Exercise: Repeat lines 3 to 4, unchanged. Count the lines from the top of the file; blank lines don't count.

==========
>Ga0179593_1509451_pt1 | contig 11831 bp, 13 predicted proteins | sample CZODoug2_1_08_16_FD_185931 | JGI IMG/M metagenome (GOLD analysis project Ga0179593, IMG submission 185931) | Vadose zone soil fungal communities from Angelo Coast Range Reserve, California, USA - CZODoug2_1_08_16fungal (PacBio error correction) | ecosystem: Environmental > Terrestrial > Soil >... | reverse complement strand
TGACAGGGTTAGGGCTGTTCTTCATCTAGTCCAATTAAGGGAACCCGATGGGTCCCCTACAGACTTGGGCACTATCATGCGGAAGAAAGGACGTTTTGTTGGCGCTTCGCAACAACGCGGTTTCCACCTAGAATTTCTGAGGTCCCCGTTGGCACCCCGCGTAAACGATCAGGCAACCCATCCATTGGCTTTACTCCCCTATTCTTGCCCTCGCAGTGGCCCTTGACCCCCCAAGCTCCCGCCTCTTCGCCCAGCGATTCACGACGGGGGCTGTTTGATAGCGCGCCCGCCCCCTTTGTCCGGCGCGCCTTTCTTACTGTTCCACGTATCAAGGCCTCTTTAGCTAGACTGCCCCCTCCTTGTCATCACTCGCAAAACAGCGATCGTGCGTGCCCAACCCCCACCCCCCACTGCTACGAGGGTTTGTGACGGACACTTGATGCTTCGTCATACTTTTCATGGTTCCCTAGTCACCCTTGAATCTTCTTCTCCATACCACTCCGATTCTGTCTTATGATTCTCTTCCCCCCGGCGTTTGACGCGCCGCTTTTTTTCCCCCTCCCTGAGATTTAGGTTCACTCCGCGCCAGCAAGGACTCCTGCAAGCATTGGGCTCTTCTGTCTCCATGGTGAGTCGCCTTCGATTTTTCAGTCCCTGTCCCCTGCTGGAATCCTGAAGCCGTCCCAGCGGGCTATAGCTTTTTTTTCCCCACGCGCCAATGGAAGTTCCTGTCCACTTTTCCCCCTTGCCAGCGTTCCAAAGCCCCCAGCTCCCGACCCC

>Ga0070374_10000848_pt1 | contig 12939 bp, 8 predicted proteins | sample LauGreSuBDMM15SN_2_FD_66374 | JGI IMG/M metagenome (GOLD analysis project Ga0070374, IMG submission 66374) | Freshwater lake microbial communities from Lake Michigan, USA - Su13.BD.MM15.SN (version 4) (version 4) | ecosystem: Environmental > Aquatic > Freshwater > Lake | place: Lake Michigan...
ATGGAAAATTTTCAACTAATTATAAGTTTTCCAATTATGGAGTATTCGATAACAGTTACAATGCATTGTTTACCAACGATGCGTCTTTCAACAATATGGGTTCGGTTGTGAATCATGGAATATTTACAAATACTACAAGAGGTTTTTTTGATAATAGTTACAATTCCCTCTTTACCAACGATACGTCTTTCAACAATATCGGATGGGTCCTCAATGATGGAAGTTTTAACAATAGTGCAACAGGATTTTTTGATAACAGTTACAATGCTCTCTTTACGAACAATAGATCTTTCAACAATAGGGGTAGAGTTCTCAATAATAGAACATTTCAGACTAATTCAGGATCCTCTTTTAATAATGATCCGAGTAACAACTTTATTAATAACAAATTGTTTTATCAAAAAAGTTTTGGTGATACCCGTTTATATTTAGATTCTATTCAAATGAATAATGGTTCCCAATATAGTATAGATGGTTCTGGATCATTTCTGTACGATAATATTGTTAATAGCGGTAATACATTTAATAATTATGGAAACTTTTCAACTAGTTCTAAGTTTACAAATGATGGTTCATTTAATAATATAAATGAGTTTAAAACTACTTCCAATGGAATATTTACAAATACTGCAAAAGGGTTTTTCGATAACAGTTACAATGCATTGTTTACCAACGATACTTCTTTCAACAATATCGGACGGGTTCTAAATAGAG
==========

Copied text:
>Ga0070374_10000848_pt1 | contig 12939 bp, 8 predicted proteins | sample LauGreSuBDMM15SN_2_FD_66374 | JGI IMG/M metagenome (GOLD analysis project Ga0070374, IMG submission 66374) | Freshwater lake microbial communities from Lake Michigan, USA - Su13.BD.MM15.SN (version 4) (version 4) | ecosystem: Environmental > Aquatic > Freshwater > Lake | place: Lake Michigan...
ATGGAAAATTTTCAACTAATTATAAGTTTTCCAATTATGGAGTATTCGATAACAGTTACAATGCATTGTTTACCAACGATGCGTCTTTCAACAATATGGGTTCGGTTGTGAATCATGGAATATTTACAAATACTACAAGAGGTTTTTTTGATAATAGTTACAATTCCCTCTTTACCAACGATACGTCTTTCAACAATATCGGATGGGTCCTCAATGATGGAAGTTTTAACAATAGTGCAACAGGATTTTTTGATAACAGTTACAATGCTCTCTTTACGAACAATAGATCTTTCAACAATAGGGGTAGAGTTCTCAATAATAGAACATTTCAGACTAATTCAGGATCCTCTTTTAATAATGATCCGAGTAACAACTTTATTAATAACAAATTGTTTTATCAAAAAAGTTTTGGTGATACCCGTTTATATTTAGATTCTATTCAAATGAATAATGGTTCCCAATATAGTATAGATGGTTCTGGATCATTTCTGTACGATAATATTGTTAATAGCGGTAATACATTTAATAATTATGGAAACTTTTCAACTAGTTCTAAGTTTACAAATGATGGTTCATTTAATAATATAAATGAGTTTAAAACTACTTCCAATGGAATATTTACAAATACTGCAAAAGGGTTTTTCGATAACAGTTACAATGCATTGTTTACCAACGATACTTCTTTCAACAATATCGGACGGGTTCTAAATAGAG